In the midst of the French Revolution (1789–99), slaves and free people of color launched the Haitian Revolution (1791–1804), led by a former slave and the first black general of the French Army, Toussaint Louverture. After 12 years of conflict, Napoleon Bonaparte’s forces were defeated by Louverture’s successor, Jean-Jacques Dessalines (later Emperor Jacques I), who declared Haiti’s sovereignty on 1 January 1804—the first independent nation of Latin America and the Caribbean, the second republic in the Americas, the first country in the Americas to abolish slavery, and the only state in history established by a successful slave revolt. Apart from Alexandre Pétion, the first President of the Republic, all of Haiti’s first leaders were former slaves. After a brief period in which the country was split in two, President Jean-Pierre Boyer united the country and then attempted to bring the whole of Hispaniola under Haitian control, precipitating a long series of wars that ended in the 1870s when Haiti formally recognized the independence of the Dominican Republic.
Haiti’s first century of independence was characterized by political instability, ostracism by the international community and the payment of a crippling debt to France. Political volatility and foreign economic influence in the country prompted the U.S. to occupy the country from 1915 to 1934. Following a series of short-lived presidencies, François ‘Papa Doc’ Duvalier took power in 1956, ushering in a long period of autocratic rule continued by his son, Jean-Claude ‘Baby Doc’ Duvalier, that lasted until 1986; the period was characterized by state-sanctioned violence against the opposition and civilians, corruption, and economic stagnation. After 1986, Haiti began attempting to establish a more democratic political system.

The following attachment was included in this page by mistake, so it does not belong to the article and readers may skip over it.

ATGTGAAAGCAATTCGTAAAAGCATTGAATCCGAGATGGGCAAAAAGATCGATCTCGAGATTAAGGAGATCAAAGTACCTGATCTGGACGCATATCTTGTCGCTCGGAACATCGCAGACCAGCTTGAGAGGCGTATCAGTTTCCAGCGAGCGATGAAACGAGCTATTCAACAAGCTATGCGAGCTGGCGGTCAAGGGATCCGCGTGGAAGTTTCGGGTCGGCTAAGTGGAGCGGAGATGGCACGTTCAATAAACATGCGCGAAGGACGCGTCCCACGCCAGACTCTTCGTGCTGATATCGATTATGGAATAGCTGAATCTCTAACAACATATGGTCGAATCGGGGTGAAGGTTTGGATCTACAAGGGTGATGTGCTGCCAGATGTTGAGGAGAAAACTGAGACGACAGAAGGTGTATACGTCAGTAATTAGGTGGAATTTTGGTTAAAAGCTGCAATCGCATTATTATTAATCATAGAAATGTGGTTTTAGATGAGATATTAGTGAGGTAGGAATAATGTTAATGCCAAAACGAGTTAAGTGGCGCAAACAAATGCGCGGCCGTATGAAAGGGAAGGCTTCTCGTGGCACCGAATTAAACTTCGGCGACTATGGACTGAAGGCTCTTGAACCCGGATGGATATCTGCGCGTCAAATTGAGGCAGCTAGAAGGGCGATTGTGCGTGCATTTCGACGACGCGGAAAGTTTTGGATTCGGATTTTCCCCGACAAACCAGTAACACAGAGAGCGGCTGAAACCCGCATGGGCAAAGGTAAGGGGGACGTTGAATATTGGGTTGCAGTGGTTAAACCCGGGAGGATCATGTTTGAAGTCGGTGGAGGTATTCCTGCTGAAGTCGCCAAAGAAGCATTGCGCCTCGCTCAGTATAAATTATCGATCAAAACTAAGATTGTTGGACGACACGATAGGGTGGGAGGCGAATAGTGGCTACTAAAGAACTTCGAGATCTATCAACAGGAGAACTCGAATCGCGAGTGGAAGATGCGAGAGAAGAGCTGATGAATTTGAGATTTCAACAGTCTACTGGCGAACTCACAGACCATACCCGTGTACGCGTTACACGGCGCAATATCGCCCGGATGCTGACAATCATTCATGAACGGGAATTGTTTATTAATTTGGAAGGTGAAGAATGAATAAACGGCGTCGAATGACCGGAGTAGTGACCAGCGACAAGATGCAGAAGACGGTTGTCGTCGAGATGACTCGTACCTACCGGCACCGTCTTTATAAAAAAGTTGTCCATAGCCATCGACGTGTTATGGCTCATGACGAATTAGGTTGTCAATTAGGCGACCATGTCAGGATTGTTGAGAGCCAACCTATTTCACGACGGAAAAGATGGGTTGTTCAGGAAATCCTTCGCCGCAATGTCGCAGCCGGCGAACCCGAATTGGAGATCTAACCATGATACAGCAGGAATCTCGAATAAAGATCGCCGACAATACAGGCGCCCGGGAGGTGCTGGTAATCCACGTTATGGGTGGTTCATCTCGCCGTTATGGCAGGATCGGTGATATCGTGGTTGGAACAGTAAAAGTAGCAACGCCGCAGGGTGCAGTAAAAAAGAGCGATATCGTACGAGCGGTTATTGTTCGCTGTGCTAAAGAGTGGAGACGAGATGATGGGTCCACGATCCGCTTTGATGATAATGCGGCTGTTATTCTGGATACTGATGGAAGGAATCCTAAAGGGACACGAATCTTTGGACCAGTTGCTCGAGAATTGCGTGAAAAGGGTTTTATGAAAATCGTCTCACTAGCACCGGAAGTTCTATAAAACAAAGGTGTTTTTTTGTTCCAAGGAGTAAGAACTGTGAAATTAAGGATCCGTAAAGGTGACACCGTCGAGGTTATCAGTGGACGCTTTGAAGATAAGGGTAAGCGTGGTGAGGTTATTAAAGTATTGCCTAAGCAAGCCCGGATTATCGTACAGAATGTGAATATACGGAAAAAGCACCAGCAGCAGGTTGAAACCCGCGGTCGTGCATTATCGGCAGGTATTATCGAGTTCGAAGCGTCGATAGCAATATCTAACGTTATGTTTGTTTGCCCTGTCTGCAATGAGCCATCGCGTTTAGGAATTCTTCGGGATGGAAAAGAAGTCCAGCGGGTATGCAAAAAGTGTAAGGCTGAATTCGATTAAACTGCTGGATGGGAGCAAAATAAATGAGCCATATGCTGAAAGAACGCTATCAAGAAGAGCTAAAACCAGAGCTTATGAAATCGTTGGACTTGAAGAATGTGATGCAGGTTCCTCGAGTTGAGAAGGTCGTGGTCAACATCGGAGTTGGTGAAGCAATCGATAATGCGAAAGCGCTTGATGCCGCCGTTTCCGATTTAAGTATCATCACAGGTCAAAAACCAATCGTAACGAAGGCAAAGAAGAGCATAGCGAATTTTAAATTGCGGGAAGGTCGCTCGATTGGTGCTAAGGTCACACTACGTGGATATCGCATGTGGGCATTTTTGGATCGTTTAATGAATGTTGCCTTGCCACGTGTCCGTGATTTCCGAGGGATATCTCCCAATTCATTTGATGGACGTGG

Haiti is a founding member of the United Nations, Organization of American States (OAS), Association of Caribbean States, and the Organisation internationale de la Francophonie. In addition to CARICOM, it is a member of the International Monetary Fund, World Trade Organization, and the Community of Latin American and Caribbean States. Historically poor and politically unstable, Haiti has the lowest Human Development Index in the Americas. Since the turn of the 21st century, the country has endured a coup d’état, which prompted U.N. intervention, as well as a catastrophic earthquake that killed over 250,000 people.